For what it's worth, the best general rule for things like this is "know" then "explore". As everyone has pointed out, there isn't a particular thing to find that is the answer. So when a curious event/insight pops up in meditation, the first thing is to allow it to be and get to know it. The realization is going to take some form, even simple stuff like "I am not my big toe". That insight will become more solid and recall-able. The danger then becomes making that insight into a solid thing. So then it's important to get a sense of how that insight arises in context, taking a big perceptive step back. Things tend to arise with a background context (dependent origination) and things arise within awareness, but what is awareness? (inquiry).

A person's path is going to show them insights and those insights are going to open up into bigger insights. The danger is the temptation to move away from the here and now and go hunting for those bigger insights. This doesn't work. It has to begin with what is naturally arising. Big insights of non-self are founded on lots of little insights of non-self.

Every meditator comes up with their own language for what it's like when close to insight. For you it might be "the looping of observer disappearing into sensation and back again". For Daniel, he talked about "formations". For me, I use the word about "elusiveness". The problem is none of these might be relevant for anyone else. And even worse, someone might take the words and make them into a metaphysical reality. Like there really are >formations< like Daniel describes, or that >looping< really exists, or there really is a state called >elusiveness<. This can create a whole other motivation to hunt and create a tendency to manipulate experience to create those things.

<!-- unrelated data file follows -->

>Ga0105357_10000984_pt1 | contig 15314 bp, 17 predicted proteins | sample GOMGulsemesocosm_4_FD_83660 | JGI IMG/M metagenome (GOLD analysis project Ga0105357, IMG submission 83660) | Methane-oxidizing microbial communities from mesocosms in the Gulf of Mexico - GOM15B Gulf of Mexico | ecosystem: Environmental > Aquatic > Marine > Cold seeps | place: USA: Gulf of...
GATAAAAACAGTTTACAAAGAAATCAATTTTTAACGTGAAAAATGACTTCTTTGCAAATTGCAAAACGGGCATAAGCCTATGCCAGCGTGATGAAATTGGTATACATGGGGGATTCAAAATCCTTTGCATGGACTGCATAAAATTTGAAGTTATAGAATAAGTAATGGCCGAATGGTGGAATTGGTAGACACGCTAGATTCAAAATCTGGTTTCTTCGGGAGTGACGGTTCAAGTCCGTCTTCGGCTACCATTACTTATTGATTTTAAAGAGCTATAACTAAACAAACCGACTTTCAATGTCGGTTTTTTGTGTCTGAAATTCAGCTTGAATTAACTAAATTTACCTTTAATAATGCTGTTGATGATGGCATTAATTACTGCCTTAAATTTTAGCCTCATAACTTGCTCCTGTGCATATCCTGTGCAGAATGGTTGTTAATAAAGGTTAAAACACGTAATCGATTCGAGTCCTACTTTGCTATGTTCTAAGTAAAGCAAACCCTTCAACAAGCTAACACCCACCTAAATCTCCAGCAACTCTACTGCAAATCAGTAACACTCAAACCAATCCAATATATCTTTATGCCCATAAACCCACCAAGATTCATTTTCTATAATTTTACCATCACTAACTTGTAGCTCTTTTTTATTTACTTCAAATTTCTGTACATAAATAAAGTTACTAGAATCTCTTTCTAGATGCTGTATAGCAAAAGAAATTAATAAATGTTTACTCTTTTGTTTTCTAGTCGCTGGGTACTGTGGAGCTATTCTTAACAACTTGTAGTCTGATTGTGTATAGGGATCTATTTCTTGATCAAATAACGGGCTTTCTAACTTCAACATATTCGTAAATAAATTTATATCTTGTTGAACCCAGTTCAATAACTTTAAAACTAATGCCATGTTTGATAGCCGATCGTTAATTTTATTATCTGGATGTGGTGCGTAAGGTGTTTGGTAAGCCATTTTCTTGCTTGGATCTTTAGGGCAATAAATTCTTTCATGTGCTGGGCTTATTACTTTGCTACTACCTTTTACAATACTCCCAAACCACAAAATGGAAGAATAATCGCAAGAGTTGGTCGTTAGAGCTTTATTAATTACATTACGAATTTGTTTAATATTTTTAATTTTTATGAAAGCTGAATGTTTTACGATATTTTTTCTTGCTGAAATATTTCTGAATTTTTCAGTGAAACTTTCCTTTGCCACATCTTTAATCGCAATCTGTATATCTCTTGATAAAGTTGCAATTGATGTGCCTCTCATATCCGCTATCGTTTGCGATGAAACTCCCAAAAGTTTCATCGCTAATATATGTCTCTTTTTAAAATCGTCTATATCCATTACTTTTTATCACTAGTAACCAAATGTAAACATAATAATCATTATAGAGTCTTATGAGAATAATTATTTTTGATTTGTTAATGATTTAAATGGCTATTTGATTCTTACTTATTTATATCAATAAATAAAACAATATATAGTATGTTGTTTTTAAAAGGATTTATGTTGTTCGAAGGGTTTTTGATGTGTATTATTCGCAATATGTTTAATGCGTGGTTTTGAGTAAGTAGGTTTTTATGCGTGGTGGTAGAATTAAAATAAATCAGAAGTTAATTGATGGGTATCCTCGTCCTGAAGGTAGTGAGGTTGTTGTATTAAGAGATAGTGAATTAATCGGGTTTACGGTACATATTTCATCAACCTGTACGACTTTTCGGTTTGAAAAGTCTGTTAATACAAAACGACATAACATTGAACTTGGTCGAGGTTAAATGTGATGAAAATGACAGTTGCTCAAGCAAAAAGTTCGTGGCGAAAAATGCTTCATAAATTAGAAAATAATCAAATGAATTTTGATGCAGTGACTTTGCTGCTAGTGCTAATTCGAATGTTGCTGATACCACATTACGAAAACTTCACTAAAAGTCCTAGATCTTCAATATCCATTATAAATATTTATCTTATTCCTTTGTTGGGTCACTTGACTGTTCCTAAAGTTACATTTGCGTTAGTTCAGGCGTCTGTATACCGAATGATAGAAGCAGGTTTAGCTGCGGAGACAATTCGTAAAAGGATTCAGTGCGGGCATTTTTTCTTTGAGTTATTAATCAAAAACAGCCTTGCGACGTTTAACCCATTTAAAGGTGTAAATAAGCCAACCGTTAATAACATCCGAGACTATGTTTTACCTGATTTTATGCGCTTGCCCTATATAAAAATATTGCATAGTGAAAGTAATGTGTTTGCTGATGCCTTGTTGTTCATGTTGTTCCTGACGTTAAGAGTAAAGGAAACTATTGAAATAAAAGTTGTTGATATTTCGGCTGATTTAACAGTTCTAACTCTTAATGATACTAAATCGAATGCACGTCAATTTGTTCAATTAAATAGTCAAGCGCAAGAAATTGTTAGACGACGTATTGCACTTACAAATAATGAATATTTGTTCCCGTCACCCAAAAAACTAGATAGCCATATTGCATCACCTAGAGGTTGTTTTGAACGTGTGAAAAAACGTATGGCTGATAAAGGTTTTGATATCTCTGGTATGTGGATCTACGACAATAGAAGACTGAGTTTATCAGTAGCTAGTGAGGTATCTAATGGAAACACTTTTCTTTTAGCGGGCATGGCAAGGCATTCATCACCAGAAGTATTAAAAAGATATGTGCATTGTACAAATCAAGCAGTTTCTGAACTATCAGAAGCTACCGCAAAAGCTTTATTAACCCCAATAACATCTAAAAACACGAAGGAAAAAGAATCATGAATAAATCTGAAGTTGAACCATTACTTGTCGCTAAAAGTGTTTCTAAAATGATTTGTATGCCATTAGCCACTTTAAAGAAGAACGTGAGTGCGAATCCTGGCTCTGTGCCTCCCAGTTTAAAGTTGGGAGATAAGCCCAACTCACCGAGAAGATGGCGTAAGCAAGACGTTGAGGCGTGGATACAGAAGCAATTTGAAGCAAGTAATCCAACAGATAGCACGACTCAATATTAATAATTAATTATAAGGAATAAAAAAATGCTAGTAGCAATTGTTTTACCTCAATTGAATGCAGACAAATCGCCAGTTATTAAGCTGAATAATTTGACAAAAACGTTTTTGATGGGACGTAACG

So if "looping" is what seems to come up when you are opening to the present moment -- good! Allow yourself to soak in that and know it fully. But also leave space for that experience to disappear or to lead you onward to something else.

Remember, you are not applying a technique except for that which brings you into a close experience of your experience. A technique should just lead you back to where you already are and help keep you from solidifying it. Returning to the breath or noting or dropping control etc. are just reminders to let the moment be and experience it as completely as possible.

The judging mind, manipulating mind, controlling mind, technique applying mind is not the mind that awakens.

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8 years 5 days ago #18038 by every3rdthought

Chris Marti wrote:

I'm not sure this is useful, though, because it's a metaphor.


I'm not sure I understand. Metaphors in general aren't useful, or this metaphoric particular isn't useful?

I can only speak from personal experience with this "self" stuff, and what my experience has been is that it is the definition of circumstantial: it is not a "thing" that can be observed directly. It's always a supposition created by inference. It only "exists" as a way to view experience


In that case, maybe I'd say I don't find this one useful - inasmuch as, in paralleling 'the self' to 'the face,' it assumes that the self (the self that everyone 'normally' experiences, i.e. the small/ego self) is actually there and existing, and it's 'real' existence is why it can't be observed - like the face.

Also, to get gruesome on ya I could eat my face if I chopped it off and then ate it a la Hannibal :lol:

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8 years 5 days ago #18039 by every3rdthought

Paul wrote: This is a great discussion for me right now, being pre-SE and being at a stage where the observer features significantly in many of my sits. This is also one of the issues that has derailed my practise on more than one occasion.